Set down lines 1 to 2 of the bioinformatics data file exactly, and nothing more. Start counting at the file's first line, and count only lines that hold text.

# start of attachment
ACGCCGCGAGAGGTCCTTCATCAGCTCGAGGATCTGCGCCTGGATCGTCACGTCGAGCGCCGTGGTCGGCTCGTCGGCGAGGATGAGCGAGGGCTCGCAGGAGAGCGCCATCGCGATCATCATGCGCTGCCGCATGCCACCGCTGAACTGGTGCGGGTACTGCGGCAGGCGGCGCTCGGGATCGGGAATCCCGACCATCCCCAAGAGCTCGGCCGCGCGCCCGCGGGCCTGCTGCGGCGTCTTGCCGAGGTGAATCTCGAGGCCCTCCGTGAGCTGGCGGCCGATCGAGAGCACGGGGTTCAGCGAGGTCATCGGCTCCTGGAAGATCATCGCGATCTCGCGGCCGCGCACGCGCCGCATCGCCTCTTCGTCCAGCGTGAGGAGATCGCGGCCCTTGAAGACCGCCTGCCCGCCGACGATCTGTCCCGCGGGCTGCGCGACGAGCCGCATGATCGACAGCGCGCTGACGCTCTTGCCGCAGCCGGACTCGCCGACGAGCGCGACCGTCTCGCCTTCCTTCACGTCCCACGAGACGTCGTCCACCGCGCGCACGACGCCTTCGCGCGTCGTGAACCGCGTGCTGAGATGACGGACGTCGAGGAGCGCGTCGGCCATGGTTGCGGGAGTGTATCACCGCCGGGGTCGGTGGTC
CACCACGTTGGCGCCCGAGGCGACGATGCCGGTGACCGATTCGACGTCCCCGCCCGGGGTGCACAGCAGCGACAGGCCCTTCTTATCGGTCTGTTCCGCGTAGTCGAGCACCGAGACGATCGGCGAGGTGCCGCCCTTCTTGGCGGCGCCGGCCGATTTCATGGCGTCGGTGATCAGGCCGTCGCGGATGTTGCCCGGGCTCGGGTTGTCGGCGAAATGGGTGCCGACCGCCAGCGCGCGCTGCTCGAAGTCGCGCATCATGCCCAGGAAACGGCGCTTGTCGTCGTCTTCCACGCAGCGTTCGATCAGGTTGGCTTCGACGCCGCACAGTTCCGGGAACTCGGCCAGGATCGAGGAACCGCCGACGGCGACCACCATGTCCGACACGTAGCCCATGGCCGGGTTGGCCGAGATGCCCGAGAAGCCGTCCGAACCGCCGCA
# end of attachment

ACGCCGCGAGAGGTCCTTCATCAGCTCGAGGATCTGCGCCTGGATCGTCACGTCGAGCGCCGTGGTCGGCTCGTCGGCGAGGATGAGCGAGGGCTCGCAGGAGAGCGCCATCGCGATCATCATGCGCTGCCGCATGCCACCGCTGAACTGGTGCGGGTACTGCGGCAGGCGGCGCTCGGGATCGGGAATCCCGACCATCCCCAAGAGCTCGGCCGCGCGCCCGCGGGCCTGCTGCGGCGTCTTGCCGAGGTGAATCTCGAGGCCCTCCGTGAGCTGGCGGCCGATCGAGAGCACGGGGTTCAGCGAGGTCATCGGCTCCTGGAAGATCATCGCGATCTCGCGGCCGCGCACGCGCCGCATCGCCTCTTCGTCCAGCGTGAGGAGATCGCGGCCCTTGAAGACCGCCTGCCCGCCGACGATCTGTCCCGCGGGCTGCGCGACGAGCCGCATGATCGACAGCGCGCTGACGCTCTTGCCGCAGCCGGACTCGCCGACGAGCGCGACCGTCTCGCCTTCCTTCACGTCCCACGAGACGTCGTCCACCGCGCGCACGACGCCTTCGCGCGTCGTGAACCGCGTGCTGAGATGACGGACGTCGAGGAGCGCGTCGGCCATGGTTGCGGGAGTGTATCACCGCCGGGGTCGGTGGTC
CACCACGTTGGCGCCCGAGGCGACGATGCCGGTGACCGATTCGACGTCCCCGCCCGGGGTGCACAGCAGCGACAGGCCCTTCTTATCGGTCTGTTCCGCGTAGTCGAGCACCGAGACGATCGGCGAGGTGCCGCCCTTCTTGGCGGCGCCGGCCGATTTCATGGCGTCGGTGATCAGGCCGTCGCGGATGTTGCCCGGGCTCGGGTTGTCGGCGAAATGGGTGCCGACCGCCAGCGCGCGCTGCTCGAAGTCGCGCATCATGCCCAGGAAACGGCGCTTGTCGTCGTCTTCCACGCAGCGTTCGATCAGGTTGGCTTCGACGCCGCACAGTTCCGGGAACTCGGCCAGGATCGAGGAACCGCCGACGGCGACCACCATGTCCGACACGTAGCCCATGGCCGGGTTGGCCGAGATGCCCGAGAAGCCGTCCGAACCGCCGCA